Woman Survives Wild Ride, Clinging to Hood of Husband's Car

PHOTO: A photo of Christopher Michael Carrolls mugshot.
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A California woman literally held on for her life, gripping the hood of her husband's car for 35 miles as he sped along a highway at speeds up to 100 mph.

The woman tried to stop her husband Christopher Carroll, 36, from driving while he was allegedly in the middle of a drug binge, that included methamphetamines, late Friday night. In an effort to stop him from pulling out of the driveway of their Manteca, Calif., home, she jumped on the hood. As he backed up she was thrown and her foot became stuck on the vehicle's side mirror.

"I was holding on literally by the tips of my fingers and basically my ankles," she told ABC affiliate KGO.

"Now I know it was the stupidest thing in my life I've ever done, but I jumped on the hood of the van. He backed out quickly and when he did that it turned me and I got stuck," she said.

The woman, whom ABC News has chosen not to identify because she is the victim of domestic abuse, was able to look her husband in the eye through the windshield as he drove at speeds up to 100 mph, along a highway and through the mountains, heading towards San Francisco.

"He looked crazy," the woman said of Carroll. "That man that was driving was not my husband. He was taken over by the meth."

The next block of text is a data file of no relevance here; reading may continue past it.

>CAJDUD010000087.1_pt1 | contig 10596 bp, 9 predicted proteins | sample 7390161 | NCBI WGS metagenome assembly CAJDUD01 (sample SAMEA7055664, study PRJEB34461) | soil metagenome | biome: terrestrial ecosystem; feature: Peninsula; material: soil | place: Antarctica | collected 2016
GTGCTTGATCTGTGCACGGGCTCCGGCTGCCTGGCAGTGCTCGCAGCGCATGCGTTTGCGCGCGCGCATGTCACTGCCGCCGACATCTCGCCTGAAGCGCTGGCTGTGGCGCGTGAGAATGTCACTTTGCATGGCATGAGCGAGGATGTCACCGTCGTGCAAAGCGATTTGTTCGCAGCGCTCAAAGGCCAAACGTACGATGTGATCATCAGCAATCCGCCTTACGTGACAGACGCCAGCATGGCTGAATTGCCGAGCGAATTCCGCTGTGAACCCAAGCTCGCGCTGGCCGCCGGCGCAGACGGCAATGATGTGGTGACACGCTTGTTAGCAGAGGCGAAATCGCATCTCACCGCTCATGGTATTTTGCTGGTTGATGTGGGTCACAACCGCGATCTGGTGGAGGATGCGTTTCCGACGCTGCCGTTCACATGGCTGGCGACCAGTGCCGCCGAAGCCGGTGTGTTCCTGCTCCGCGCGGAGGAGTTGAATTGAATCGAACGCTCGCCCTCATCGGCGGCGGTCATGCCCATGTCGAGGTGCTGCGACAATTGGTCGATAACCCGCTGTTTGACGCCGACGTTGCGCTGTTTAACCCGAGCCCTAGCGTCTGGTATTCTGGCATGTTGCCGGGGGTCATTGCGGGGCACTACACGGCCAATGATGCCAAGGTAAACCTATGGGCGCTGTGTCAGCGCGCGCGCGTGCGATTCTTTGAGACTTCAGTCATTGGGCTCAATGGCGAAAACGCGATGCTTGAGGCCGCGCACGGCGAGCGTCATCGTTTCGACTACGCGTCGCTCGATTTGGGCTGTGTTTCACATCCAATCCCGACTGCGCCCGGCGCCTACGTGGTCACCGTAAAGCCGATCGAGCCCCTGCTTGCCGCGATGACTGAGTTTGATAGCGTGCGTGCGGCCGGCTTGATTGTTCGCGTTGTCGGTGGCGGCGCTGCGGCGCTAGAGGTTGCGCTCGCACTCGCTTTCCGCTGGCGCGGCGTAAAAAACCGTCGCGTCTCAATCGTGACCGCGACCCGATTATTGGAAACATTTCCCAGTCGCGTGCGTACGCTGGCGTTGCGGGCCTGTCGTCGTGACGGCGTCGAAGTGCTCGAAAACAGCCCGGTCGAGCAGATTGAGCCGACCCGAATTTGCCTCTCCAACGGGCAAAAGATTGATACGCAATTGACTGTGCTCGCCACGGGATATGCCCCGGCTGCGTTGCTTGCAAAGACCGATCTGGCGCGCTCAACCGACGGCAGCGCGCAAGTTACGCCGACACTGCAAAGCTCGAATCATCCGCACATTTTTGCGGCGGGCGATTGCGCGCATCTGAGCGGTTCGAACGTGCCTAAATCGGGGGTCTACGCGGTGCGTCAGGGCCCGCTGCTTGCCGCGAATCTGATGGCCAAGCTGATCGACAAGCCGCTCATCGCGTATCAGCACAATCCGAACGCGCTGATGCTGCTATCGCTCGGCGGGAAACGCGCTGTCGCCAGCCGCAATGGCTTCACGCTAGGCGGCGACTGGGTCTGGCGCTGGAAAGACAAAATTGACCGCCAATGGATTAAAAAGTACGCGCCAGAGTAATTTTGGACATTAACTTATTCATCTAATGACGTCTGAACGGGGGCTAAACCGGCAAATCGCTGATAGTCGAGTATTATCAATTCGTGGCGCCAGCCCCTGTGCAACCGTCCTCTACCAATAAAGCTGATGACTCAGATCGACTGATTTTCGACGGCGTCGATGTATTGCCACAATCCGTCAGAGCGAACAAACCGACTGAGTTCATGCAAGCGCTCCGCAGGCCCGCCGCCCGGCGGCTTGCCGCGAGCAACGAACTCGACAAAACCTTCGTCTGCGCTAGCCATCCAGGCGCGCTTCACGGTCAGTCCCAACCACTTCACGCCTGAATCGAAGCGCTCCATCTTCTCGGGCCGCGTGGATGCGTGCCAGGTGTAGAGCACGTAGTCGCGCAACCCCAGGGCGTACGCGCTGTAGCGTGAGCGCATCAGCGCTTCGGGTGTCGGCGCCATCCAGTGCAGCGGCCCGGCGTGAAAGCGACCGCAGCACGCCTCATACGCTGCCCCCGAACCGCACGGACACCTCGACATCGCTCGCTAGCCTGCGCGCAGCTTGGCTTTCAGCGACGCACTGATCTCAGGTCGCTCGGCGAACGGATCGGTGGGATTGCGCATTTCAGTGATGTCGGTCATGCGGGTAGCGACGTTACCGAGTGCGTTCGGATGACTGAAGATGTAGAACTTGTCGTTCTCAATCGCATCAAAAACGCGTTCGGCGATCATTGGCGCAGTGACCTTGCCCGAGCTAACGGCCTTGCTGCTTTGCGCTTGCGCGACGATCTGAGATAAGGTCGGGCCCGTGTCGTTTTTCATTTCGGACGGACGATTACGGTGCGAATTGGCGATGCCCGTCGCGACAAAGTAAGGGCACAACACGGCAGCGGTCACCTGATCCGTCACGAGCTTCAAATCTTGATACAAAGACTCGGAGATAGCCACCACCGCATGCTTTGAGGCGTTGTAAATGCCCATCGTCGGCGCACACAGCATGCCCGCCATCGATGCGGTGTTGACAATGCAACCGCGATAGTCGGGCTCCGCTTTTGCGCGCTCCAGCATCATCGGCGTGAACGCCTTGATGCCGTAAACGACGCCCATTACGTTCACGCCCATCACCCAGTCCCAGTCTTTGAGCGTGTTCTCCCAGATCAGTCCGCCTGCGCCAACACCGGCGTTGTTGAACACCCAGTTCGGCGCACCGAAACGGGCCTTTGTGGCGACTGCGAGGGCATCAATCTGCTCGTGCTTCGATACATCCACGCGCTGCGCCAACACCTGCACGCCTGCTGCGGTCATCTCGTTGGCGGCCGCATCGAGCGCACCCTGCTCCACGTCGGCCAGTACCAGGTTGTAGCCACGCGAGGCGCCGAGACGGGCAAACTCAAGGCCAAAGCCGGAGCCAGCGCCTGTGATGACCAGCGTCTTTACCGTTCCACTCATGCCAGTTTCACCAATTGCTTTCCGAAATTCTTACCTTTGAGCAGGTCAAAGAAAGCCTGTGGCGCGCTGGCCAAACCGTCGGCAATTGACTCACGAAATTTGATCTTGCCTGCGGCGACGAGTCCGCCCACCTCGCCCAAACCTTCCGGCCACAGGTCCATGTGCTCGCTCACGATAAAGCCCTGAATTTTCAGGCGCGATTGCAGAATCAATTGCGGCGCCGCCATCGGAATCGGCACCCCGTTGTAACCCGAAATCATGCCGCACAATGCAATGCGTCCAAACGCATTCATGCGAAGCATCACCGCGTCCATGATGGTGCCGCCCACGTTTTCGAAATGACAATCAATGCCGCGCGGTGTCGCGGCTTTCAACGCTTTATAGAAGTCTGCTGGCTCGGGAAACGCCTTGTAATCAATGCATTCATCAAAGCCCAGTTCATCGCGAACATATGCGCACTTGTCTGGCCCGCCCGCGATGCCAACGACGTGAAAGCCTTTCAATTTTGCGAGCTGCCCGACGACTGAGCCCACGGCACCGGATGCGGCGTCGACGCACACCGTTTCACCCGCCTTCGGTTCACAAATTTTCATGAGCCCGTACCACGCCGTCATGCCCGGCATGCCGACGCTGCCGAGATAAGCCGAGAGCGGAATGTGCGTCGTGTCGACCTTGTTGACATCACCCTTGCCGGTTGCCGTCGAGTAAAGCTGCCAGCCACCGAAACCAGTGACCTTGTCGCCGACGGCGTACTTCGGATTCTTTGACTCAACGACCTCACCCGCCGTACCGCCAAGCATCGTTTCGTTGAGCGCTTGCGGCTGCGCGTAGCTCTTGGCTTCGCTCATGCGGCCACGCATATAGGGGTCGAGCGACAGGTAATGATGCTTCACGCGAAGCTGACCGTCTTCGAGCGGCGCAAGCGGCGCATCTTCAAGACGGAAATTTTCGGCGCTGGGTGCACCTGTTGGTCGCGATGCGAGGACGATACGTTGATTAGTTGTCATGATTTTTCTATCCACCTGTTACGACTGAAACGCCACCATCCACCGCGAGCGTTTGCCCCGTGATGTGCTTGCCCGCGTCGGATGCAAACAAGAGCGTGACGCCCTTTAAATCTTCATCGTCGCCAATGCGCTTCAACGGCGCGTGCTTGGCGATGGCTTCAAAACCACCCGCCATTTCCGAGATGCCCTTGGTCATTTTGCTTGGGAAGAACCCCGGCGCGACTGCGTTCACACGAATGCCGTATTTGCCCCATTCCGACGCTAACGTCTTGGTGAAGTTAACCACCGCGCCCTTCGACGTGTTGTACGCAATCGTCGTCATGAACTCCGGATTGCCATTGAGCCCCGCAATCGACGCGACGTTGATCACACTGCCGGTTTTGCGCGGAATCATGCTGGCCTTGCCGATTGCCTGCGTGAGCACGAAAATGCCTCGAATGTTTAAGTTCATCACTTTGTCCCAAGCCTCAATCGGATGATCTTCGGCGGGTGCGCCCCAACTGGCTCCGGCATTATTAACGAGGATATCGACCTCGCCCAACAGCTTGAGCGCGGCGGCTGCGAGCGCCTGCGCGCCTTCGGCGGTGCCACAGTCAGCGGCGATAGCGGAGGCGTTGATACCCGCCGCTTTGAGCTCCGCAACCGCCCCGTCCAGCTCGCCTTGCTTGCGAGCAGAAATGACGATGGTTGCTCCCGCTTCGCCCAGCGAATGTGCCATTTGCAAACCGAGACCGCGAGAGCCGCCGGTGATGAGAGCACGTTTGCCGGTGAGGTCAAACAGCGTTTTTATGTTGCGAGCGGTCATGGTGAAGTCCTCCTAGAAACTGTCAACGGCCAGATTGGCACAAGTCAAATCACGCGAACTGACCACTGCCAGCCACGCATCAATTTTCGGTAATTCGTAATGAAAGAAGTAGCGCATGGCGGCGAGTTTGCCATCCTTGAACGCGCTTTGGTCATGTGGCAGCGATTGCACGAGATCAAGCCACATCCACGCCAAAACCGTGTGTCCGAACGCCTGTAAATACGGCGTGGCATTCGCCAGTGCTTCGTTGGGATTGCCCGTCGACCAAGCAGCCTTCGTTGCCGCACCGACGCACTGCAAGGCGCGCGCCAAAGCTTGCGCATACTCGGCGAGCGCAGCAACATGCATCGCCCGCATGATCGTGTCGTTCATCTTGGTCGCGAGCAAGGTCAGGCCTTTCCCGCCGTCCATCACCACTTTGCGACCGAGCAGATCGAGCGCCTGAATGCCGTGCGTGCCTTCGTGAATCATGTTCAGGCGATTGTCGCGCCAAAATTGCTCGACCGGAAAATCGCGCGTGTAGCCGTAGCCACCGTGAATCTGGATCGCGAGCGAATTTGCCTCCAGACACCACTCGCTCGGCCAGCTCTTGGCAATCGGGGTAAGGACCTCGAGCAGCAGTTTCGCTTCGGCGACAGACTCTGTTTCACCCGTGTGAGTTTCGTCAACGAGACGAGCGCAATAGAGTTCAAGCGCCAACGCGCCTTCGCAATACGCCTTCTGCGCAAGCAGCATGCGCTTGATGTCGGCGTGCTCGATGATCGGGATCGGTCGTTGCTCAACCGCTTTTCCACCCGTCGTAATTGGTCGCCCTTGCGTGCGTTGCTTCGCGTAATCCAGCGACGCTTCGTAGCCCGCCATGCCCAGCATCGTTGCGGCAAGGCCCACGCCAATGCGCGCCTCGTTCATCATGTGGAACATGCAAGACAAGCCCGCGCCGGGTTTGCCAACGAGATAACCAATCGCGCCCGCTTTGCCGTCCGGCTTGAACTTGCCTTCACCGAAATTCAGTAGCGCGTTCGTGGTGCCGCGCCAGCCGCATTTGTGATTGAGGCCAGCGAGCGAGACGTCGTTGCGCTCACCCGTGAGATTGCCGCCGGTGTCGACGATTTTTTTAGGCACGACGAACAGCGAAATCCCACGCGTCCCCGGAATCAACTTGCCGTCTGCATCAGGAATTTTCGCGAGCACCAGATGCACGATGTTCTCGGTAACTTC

Police received three 911 calls about the incident. The first caller assumed she had been struck and was stuck to the hood, said Rex Osborn, spokesman for Manteca Police Department.

Thirty-five miles from their home, Carroll slowly pulled over near Pleasanton, Calif., and the woman rolled off the hood. Another driver who was following the van picked her up and took her to a nearby hospital. Carroll returned home to Manteca.

The woman was slightly scraped and bruised. Cops caught up to Carroll at his home where "he acted like nothing had happened," Osborn said.

Wife Clings to Car Hood As Husband Speeds Down Highway

Carroll was arrested and charged with kidnapping, attempted murder and spousal abuse. He has not yet been arraigned or retained an attorney, police said.

In a brief jailhouse interview with KGO, Carroll did not answer questions about the incident, saying only, "I want you to know I killed Manuel and his 12 disciples. It ain't nothing on me."

Cops said they assumed his confession is delusional, but are investigating.

"The guy is a habitual drug user. He's a nut," said Osborn.

Police had picked up Carroll one day before the incident. During a drug binge, he had barricaded himself inside a six-yard dumpster. He remained there for over an hour drinking contaminated water from the floor of the dumpster before hostage negotiators could talk him out. He was arrested on a drug charge and released.

Before the driving incident on Friday, Carroll's wife had taken him to the doctor because she feared he was sick from drinking the dirty water. An argument that began there about his drug use continued into the night and ended with the woman on hood of the car, police said.

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